DVD. Region Free. Nucleus. 15.
Neal Mottram (Jack Palance) is the oldest swinger in town and just about the least successful antique dealer in the world, but the antics that go on in the cellar under his shop would cause Fiona Bruce to raise her eyebrow (even higher than usual)… robed acolytes prostrate themselves before an African fetish doll representing “the all-powerful God of love, Chuku” while dusky beauties remove their shirts and gyrate energetically. All good clean fun, but when the deposed former head of Mottram’s coven turns up to claim the Chuku carving for herself, claiming that “Aleister left it to me” (geddit?) she ends up accidentally impaled on one of its claws. Mottram rolls her up in a carpet and dumps her in the river. Shortly thereafter, while fretting about his finances, he discovers a fistful of doubloons in a secret drawer on one of his pieces and comes to the conclusion that Chuku is paying him off for the blood sacrifice he accidentally made. This is the point where, to quote the art work: “Black magic explodes into murder” (doncha just hate it when that happens?) Transformed from libertine dilettante to true believer, our increasingly koo koo, Chuku-worshipping antique dealer bumps off a series of victims in honour of his idol.
First to go is loose-living strumpet Helena (the scrumptious Julie Ege), who after a sex and drugs bender with Mottram (nice work, fella!) fails to treat Chuku with sufficient reverence and ends up having her face roasted in Mottram’s basement agar. Dominatrix Sally (Suzy Kendall, labouring under an alarming bed spring perm) is talking Mottram through her price list for specialist services when he throttles her to death (briefly quoting Hitchcock’s Frenzy in the process) and, in an overly convoluted piece of plotting, he sets up a tryst with a blowsy ex Dolly (Diana Dors) only to drug her so he can slip away and stake his rich, elderly aunty (Edith Evans, no less) through the neck on her croquet lawn and cite his alleged night of passion with Dolly as an alibi. Chuku keeps his side of the bargain, as previously overlooked Ming vases start turning up in the shop. Mottram inherits his aunt’s worldly chattels too, so I guess Chuku helps those who help themselves.
Detective Sergeant Wall (Michael Jayston), the Gene Hunt of his day (come to think of it, it was Gene Hunt’s day, too) is determined to bring the arrogant antiques dealer to book for these dastardly crimes but as his boss Superintendent Bellamy (Trevor Howard, no less) keeps telling him, they’ve got no evidence. Mottram’s crimes become less and less meticulously planned, however, under the influence of his blind faith in Chuku’s protective powers and slowly but surely, the noose begins to tighten. First Dolly clues Wall in on Mottram’s penchant for black magic, then he gets into an axe wielding tiff with long-suffering boyfriend Ronnie (Martin Potter) while their place is being staked out by Detective Wilson (David Warbeck) and it all ends, predictably, in tears.
Just when you thought they’d gone a bit quiet recently, Nucleus return with this delirious dollop of early ’70s horror hokum. Craze (1974) is just one of the journeyman horror efforts that Freddie Francis directed, with increasing reluctance, as a sideline to his distinguished career as a cinematographer. He had already directed Palance in a very similar role (as an obsessive collector of Poe memorabilia) in Torture Garden (1967) but whatever familiarity existed between them obviously didn’t empower Francis to negotiate a scintilla of restraint in his star’s performance (though admittedly Hugh Griffiths, during his brief appearance as a solicitor, chews the scenery even more alarmingly than Palance.)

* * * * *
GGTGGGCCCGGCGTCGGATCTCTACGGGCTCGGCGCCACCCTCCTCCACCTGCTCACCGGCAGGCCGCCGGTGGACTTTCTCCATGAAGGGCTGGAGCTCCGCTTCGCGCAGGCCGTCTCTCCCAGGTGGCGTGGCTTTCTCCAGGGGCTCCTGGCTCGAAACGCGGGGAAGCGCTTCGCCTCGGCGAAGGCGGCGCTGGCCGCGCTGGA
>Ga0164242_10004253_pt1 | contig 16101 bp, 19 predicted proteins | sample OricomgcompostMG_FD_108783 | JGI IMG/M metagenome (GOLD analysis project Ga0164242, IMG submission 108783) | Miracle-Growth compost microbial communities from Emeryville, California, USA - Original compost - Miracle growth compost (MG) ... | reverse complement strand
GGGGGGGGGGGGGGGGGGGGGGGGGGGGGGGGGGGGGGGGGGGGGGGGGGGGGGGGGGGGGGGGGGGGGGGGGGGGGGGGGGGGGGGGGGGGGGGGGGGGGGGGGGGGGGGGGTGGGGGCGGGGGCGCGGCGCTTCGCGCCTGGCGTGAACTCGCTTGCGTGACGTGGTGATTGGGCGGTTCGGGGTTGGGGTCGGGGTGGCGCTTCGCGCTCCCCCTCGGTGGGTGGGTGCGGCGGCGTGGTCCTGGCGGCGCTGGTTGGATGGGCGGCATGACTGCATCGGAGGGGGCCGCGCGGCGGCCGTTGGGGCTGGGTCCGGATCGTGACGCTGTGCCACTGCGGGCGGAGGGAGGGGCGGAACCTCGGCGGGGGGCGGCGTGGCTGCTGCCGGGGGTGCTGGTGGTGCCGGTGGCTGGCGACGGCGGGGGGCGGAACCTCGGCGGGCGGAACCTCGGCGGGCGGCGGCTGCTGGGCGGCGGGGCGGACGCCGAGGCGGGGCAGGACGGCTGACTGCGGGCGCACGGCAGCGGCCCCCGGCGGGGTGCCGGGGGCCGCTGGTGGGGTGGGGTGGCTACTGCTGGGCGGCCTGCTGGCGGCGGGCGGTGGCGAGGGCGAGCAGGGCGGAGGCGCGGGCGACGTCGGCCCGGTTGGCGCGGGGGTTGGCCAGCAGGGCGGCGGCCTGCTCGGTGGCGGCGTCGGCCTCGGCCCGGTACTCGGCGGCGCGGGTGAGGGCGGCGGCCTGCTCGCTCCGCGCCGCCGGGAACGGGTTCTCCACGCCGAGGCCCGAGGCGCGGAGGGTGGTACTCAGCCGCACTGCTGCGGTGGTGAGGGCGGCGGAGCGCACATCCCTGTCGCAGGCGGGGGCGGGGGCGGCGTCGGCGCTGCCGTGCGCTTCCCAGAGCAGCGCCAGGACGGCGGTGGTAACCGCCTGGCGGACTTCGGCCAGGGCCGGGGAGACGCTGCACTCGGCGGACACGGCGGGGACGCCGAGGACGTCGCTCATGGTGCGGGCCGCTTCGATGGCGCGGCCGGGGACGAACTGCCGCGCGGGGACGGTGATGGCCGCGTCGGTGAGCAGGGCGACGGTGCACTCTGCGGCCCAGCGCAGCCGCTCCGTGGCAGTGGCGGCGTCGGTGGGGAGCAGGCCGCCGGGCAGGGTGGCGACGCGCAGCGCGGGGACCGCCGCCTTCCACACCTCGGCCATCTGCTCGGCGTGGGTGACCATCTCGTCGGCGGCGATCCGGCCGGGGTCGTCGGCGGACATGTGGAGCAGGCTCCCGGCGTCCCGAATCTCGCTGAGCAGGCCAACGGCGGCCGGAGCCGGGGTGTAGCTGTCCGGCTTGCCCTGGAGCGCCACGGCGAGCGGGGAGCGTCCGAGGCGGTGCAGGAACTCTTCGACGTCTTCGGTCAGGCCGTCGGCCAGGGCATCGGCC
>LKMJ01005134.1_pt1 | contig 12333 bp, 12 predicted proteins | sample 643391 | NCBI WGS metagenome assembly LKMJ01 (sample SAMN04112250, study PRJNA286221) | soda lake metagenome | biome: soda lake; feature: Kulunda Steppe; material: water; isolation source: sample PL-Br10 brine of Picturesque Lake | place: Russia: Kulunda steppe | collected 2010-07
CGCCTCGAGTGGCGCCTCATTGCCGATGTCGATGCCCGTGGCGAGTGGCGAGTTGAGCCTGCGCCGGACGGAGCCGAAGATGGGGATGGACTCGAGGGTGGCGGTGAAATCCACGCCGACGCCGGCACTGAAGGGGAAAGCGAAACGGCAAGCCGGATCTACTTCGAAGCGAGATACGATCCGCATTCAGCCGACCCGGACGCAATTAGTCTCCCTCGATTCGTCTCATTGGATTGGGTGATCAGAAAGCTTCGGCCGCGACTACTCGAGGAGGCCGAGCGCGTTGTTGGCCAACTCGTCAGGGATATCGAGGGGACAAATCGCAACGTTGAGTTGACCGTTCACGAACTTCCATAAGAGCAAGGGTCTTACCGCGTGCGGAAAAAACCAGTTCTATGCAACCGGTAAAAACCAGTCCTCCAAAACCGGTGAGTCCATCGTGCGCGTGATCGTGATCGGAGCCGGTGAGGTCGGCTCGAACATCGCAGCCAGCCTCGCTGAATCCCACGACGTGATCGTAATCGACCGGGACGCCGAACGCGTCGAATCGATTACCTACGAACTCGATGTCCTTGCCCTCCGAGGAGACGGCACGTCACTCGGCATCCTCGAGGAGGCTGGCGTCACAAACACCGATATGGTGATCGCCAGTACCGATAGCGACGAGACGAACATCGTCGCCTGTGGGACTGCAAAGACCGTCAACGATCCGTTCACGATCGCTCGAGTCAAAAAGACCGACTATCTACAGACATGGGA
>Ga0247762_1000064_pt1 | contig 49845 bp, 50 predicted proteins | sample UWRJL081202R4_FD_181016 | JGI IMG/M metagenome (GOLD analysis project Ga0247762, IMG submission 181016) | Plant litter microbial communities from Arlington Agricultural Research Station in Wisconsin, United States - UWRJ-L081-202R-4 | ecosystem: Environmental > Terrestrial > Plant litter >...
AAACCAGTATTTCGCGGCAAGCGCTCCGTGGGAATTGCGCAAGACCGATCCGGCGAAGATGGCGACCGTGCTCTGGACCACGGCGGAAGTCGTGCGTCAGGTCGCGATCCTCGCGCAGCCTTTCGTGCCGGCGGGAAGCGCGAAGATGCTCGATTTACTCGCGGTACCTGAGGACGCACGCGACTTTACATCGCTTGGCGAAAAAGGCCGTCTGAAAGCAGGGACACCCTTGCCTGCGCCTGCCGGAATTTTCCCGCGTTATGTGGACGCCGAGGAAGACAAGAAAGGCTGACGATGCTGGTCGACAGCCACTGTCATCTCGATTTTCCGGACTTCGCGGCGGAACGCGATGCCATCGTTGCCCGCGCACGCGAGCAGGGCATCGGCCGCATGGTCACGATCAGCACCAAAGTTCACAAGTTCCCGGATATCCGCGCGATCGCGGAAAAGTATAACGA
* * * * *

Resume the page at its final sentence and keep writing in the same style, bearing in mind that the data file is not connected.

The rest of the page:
It’s been suggested that Francis, like just about everybody else who ever met Palance, was intimidated by him but Jonathan Rigby proposes, in the bonus featurette Crazy Days, an alternative theory, i.e that Francis really couldn’t be arsed by this point. Rigby, as ever, proves a value for money rentapundit, drawing from a seemingly bottomless well of information and anecdote on his subject. His dedication to duty extends to going through copies of old girlie mags to establish which one Palance was reading during his phone conversation with Kendall (I have to say, this is an area of research that I’ve always found particularly rewarding.) I wouldn’t be at all surprised to find out that Rigby has the Chuku figure in his own basement, for which reason I’m not prepared to say anything remotely negative about him… and anyway, who could take possibly take issue with his judgement that “with the accompaniment of a few beers, Craze remains a ridiculous but very entertaining film.”That’s largely down to the astonishing cast that veteran exploitation producer Herman Cohen assembled for this one, chock-a-block with up-and-comers, has-beens, never-weres and reliable character actors. In the posthumously rediscovered interview that I did with David Warbeck, shortly to premiere in Dark Side magazine, he talks a lot about Craze and having now watched it for the first time since pre-Cert days, I was surprised to see just how little screen time he actually gets in it.
Additional extras include a PDF of the US press book plus trailers for this and other Freddie Francis pictures along with coming attractions for other titles that Marc and Jake have already released or will soon be releasing. As presented here, Craze looks pretty good for a 42 year-old exploitation picture although to justify its billing as “first time uncut on DVD in the UK”, three brief sequences that were not in the available negative have been sourced from an obviously inferior 1″ master by these die-hard completists.
Like the man said… ridiculous but VERY entertaining.